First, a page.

Author, politician, and Nobel Peace Prize winner Aung San Suu Kyi is a key player in Myanmar’s history. She helped move the Asian country, also known as Burma, from a military-run government to a partial democracy—but at a cost. Suu Kyi faces charges of treason and bribery.
Aung San Suu Kyi is the youngest daughter of national hero Aung San, the Father of Modern Burma, and popular politician Khin Kyi. Suu Kyi graduated from the University of Delhi in 1964 and the University of Oxford in 1968. She worked at the United Nations before marrying British citizen Michael Aris in 1972.
Since gaining independence from Britain in 1948, Myanmar’s many ethnic groups have fought bloody civil wars almost non-stop. The country has struggled with a ruthless military, rampant poverty, and human rights abuses.
Suu Kyi returned to Myanmar from Britain in 1988. She went to care for her mother—and to push for democracy there. She helped form the National League for Democracy (NLD) political party. In the 1990 elections, the NLD won a parliament majority.
Honors and Arrests
But Myanmar’s military leaders refused to give up power. Threatened by her influence, the military had arrested Suu Kyi before the elections. She remained under house arrest (serving jail time at home) for almost 15 years. In 1991, she received the Nobel Peace Prize for “her non-violent struggle for democracy and human rights.”
In 2011, the military regime lost control. Suu Kyi and other political prisoners emerged from house arrest. Four years later, the NLD again won a majority.
Many global leaders thought Suu Kyi would become Myanmar’s president. But the country’s constitution prevents Suu Kyi, whose husband and children have foreign citizenship, from taking that office. Instead, she accepted a role similar to prime minister. It was created especially for her: state counsellor.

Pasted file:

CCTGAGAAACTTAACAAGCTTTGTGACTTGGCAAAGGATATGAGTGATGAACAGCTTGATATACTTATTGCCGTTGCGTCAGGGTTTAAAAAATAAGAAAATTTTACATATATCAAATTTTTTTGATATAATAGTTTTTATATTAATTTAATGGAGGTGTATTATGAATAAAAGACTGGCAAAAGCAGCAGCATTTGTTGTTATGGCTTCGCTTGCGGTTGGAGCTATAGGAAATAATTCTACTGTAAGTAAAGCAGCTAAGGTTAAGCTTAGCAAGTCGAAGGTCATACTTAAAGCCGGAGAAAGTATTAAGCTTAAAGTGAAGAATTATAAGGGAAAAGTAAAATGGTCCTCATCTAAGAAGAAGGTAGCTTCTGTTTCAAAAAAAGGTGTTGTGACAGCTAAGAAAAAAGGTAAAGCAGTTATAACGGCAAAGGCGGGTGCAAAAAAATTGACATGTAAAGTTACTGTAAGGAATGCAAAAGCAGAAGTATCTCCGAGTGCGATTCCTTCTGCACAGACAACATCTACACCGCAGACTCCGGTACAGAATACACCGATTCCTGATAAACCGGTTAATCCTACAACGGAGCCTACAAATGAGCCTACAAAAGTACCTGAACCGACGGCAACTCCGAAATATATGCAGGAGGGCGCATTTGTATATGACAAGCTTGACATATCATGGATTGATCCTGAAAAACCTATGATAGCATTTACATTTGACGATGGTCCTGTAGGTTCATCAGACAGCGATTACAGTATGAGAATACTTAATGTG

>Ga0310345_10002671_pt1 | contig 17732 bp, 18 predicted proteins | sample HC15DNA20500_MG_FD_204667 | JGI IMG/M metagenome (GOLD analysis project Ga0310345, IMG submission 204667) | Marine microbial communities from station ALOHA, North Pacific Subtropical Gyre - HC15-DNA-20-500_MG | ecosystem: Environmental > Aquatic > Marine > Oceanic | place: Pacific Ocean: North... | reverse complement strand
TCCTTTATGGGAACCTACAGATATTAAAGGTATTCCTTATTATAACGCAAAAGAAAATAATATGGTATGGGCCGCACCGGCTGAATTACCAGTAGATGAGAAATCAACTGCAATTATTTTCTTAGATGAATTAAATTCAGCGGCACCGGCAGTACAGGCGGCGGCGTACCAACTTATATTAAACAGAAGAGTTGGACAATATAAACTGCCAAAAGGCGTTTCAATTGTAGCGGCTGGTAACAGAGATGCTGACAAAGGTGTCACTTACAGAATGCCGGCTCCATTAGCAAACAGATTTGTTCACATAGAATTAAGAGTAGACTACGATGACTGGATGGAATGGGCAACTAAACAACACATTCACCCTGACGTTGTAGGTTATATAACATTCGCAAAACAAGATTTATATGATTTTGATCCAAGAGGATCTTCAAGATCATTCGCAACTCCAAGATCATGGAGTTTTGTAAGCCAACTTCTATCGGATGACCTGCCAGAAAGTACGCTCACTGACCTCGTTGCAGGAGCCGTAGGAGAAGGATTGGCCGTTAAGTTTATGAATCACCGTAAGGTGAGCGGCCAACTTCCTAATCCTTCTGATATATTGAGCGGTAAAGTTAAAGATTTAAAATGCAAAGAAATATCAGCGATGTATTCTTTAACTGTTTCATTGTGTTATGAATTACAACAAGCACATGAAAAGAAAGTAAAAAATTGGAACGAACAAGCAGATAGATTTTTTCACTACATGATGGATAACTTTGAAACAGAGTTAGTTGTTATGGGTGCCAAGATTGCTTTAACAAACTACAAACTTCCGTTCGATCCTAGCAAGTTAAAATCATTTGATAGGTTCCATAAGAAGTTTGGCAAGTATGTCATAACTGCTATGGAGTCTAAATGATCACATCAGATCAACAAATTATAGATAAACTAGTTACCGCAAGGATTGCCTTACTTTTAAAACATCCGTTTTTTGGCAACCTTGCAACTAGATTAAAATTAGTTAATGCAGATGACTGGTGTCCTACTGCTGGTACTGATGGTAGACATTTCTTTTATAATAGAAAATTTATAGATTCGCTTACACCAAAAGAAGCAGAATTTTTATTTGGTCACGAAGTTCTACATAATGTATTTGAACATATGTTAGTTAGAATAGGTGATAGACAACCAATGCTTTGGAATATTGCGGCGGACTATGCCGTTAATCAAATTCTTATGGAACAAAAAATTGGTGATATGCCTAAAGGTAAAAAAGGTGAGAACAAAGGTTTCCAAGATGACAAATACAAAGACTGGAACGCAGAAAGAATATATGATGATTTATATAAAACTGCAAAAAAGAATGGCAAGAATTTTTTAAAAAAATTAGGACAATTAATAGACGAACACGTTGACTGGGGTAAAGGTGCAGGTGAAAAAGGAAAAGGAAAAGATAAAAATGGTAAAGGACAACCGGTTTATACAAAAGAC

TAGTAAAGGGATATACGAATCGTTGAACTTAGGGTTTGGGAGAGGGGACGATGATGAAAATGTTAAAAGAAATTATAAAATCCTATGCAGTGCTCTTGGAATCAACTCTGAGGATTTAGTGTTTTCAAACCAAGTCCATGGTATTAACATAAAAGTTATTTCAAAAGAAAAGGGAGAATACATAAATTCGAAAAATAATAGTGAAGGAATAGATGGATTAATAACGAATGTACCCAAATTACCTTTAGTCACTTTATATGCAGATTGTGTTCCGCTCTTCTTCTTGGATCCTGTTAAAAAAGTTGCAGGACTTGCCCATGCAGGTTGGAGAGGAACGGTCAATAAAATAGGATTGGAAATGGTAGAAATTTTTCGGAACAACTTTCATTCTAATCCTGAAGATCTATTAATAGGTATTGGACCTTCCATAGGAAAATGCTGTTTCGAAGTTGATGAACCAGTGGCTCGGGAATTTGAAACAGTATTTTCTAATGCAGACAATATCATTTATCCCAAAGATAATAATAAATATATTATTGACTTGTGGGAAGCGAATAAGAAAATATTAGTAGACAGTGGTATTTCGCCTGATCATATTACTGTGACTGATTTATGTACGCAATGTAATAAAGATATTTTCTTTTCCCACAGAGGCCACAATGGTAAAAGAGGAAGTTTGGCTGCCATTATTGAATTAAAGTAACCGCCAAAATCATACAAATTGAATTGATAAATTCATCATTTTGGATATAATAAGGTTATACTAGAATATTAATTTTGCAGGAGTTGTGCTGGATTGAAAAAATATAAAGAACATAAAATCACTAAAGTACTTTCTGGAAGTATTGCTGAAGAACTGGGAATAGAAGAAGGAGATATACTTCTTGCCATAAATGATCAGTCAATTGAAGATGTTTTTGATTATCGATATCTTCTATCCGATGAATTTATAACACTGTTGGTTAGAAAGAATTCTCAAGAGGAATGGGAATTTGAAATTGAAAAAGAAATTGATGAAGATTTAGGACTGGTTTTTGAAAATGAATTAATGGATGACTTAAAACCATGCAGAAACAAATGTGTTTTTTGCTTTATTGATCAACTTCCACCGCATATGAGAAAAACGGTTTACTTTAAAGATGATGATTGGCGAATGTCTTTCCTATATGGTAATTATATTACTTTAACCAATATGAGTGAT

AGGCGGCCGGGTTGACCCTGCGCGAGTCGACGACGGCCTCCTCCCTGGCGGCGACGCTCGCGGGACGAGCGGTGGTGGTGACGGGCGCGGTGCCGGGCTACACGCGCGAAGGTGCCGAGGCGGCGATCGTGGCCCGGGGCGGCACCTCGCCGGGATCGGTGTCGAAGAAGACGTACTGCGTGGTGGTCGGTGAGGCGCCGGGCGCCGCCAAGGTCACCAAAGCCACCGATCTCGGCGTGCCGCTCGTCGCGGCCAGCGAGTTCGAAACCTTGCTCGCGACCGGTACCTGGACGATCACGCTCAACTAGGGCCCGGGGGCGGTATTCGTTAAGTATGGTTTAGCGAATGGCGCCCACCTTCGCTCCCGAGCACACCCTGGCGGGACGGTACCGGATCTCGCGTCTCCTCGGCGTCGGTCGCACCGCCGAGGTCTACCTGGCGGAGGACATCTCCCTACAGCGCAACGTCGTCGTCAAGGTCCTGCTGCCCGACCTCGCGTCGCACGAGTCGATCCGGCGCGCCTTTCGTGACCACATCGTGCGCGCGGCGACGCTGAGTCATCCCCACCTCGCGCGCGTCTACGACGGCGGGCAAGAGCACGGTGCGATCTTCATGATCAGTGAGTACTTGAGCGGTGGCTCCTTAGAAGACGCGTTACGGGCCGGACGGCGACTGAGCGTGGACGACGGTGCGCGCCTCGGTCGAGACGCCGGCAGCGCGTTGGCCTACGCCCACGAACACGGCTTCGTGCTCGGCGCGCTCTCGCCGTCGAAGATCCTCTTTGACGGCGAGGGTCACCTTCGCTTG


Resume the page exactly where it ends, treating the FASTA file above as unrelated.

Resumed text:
Leader on Trial
Many people criticize Suu Kyi’s leadership. As state counsellor, she defended military abuses against the country’s Rohingya minority (see Myanmar Coup) and limited freedom of the press.
In February 2021, Myanmar’s military overthrew the elected government, again arresting Suu Kyi and other top NLD party members.
Suu Kyi faces corruption charges filed by the military-installed government. They include accepting bribes, sedition (spreading information that could cause public alarm or unrest), breaking pandemic restrictions, and illegally importing walkie-talkies for her bodyguards. Many people say the charges are bogus—an attempt to discredit her and make the military takeover seem legal.
Phil Robertson is deputy Asia director of Human Rights Watch. His group doubts Suu Kyi will receive a fair trial. Robertson says, “Clearly there are double standards being applied.”